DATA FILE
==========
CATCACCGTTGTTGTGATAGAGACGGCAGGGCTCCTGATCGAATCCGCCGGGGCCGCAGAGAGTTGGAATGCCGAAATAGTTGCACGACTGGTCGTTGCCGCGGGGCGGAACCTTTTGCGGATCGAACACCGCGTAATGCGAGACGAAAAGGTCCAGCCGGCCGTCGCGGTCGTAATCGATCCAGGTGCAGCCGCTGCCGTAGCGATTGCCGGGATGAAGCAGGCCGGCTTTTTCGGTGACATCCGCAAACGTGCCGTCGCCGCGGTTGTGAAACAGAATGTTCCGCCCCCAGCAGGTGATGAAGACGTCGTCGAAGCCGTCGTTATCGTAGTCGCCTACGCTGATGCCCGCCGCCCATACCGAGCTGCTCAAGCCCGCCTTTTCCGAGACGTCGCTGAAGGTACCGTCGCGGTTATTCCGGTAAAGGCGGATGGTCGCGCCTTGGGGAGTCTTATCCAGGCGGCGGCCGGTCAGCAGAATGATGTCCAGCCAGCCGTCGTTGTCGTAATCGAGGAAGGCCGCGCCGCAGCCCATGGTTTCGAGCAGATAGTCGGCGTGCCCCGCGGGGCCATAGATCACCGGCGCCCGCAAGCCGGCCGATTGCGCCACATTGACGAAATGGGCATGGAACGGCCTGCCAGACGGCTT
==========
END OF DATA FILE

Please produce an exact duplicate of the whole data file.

CATCACCGTTGTTGTGATAGAGACGGCAGGGCTCCTGATCGAATCCGCCGGGGCCGCAGAGAGTTGGAATGCCGAAATAGTTGCACGACTGGTCGTTGCCGCGGGGCGGAACCTTTTGCGGATCGAACACCGCGTAATGCGAGACGAAAAGGTCCAGCCGGCCGTCGCGGTCGTAATCGATCCAGGTGCAGCCGCTGCCGTAGCGATTGCCGGGATGAAGCAGGCCGGCTTTTTCGGTGACATCCGCAAACGTGCCGTCGCCGCGGTTGTGAAACAGAATGTTCCGCCCCCAGCAGGTGATGAAGACGTCGTCGAAGCCGTCGTTATCGTAGTCGCCTACGCTGATGCCCGCCGCCCATACCGAGCTGCTCAAGCCCGCCTTTTCCGAGACGTCGCTGAAGGTACCGTCGCGGTTATTCCGGTAAAGGCGGATGGTCGCGCCTTGGGGAGTCTTATCCAGGCGGCGGCCGGTCAGCAGAATGATGTCCAGCCAGCCGTCGTTGTCGTAATCGAGGAAGGCCGCGCCGCAGCCCATGGTTTCGAGCAGATAGTCGGCGTGCCCCGCGGGGCCATAGATCACCGGCGCCCGCAAGCCGGCCGATTGCGCCACATTGACGAAATGGGCATGGAACGGCCTGCCAGACGGCTT